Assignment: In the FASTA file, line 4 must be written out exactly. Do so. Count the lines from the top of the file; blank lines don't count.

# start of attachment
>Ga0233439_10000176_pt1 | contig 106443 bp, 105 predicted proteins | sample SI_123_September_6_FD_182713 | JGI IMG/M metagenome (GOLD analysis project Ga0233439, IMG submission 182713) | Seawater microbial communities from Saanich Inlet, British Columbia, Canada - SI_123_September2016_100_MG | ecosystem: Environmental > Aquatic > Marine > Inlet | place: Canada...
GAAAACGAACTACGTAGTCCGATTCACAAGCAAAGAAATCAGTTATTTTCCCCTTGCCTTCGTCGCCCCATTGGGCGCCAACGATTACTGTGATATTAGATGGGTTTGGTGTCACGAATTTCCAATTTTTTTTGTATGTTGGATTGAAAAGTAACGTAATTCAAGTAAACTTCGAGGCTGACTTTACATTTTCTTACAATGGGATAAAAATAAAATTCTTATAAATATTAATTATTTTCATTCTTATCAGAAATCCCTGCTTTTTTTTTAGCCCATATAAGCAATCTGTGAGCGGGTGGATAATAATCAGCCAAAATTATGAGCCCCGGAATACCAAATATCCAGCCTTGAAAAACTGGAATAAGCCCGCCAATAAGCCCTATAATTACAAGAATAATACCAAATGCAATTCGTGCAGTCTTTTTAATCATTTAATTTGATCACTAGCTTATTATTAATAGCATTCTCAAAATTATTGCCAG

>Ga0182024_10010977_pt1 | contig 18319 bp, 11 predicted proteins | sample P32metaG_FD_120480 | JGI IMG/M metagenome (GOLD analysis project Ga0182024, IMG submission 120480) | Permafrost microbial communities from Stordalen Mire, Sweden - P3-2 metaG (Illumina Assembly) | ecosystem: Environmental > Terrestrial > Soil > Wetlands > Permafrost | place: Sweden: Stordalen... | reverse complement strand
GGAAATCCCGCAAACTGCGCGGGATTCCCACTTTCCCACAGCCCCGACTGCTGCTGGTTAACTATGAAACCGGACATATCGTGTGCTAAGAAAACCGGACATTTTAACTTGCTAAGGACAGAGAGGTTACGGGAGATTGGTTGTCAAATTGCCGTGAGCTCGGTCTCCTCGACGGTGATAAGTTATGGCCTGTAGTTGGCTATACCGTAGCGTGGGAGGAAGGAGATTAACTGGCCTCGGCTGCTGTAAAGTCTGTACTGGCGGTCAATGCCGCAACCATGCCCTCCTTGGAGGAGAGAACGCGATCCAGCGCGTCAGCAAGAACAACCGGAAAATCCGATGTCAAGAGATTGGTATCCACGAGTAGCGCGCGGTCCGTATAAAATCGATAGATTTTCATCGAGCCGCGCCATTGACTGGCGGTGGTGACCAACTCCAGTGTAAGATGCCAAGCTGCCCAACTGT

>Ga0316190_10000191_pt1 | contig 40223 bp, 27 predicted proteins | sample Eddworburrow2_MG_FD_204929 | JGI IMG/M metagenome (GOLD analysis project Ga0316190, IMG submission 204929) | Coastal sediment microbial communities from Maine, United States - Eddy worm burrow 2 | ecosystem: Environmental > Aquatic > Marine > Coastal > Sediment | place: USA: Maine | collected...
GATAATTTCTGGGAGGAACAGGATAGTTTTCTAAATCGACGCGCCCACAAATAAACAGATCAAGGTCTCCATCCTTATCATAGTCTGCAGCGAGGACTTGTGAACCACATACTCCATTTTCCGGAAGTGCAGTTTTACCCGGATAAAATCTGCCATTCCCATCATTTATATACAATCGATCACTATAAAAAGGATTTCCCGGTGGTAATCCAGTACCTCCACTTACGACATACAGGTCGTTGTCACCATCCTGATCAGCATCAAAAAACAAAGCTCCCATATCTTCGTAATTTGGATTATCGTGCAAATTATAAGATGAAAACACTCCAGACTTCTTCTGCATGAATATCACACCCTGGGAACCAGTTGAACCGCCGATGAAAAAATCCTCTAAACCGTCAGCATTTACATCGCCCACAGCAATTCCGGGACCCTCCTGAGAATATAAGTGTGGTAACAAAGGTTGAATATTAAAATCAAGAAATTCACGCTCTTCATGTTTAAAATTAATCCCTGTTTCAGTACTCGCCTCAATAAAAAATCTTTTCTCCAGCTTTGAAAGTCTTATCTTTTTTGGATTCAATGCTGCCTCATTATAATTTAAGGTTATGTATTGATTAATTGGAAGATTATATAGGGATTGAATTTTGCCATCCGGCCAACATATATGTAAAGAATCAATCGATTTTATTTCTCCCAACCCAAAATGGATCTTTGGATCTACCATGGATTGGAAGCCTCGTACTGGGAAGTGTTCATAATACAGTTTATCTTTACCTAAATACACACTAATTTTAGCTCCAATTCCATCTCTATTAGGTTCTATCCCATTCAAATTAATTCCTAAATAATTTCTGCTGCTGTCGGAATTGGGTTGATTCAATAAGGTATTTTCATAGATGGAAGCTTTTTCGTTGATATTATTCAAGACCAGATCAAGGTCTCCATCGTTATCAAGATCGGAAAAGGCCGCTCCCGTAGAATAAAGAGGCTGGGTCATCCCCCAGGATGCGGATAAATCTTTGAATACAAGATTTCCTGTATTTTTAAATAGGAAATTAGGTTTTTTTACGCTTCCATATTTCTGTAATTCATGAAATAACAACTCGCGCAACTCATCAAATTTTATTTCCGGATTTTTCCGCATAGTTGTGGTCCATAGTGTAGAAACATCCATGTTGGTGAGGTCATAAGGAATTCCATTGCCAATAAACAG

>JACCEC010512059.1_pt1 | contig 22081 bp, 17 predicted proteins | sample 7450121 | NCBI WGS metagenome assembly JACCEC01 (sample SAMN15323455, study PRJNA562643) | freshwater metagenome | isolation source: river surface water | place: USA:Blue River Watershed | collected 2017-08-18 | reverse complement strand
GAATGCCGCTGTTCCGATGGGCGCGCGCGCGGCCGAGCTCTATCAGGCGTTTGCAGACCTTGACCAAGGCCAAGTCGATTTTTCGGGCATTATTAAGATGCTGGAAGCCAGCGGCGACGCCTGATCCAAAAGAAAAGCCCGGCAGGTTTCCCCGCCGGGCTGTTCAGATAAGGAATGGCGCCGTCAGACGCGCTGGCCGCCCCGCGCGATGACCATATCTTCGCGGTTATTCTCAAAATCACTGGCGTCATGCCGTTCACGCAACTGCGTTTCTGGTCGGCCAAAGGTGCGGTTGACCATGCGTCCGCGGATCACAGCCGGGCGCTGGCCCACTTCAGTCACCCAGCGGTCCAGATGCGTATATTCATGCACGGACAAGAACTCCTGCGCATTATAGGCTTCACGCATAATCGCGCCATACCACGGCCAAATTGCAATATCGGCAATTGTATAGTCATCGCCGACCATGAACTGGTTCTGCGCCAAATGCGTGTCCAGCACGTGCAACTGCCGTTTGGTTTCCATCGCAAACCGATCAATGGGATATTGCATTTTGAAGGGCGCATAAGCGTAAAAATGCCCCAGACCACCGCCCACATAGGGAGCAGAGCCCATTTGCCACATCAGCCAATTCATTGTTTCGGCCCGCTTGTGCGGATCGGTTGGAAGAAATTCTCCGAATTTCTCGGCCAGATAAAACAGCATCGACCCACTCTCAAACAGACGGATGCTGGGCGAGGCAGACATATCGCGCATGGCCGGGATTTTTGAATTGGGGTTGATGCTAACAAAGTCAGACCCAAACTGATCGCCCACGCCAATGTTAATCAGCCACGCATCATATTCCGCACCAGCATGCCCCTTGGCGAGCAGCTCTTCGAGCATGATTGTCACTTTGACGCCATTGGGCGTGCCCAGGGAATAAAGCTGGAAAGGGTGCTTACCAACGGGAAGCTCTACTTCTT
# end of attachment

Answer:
GGAAATCCCGCAAACTGCGCGGGATTCCCACTTTCCCACAGCCCCGACTGCTGCTGGTTAACTATGAAACCGGACATATCGTGTGCTAAGAAAACCGGACATTTTAACTTGCTAAGGACAGAGAGGTTACGGGAGATTGGTTGTCAAATTGCCGTGAGCTCGGTCTCCTCGACGGTGATAAGTTATGGCCTGTAGTTGGCTATACCGTAGCGTGGGAGGAAGGAGATTAACTGGCCTCGGCTGCTGTAAAGTCTGTACTGGCGGTCAATGCCGCAACCATGCCCTCCTTGGAGGAGAGAACGCGATCCAGCGCGTCAGCAAGAACAACCGGAAAATCCGATGTCAAGAGATTGGTATCCACGAGTAGCGCGCGGTCCGTATAAAATCGATAGATTTTCATCGAGCCGCGCCATTGACTGGCGGTGGTGACCAACTCCAGTGTAAGATGCCAAGCTGCCCAACTGT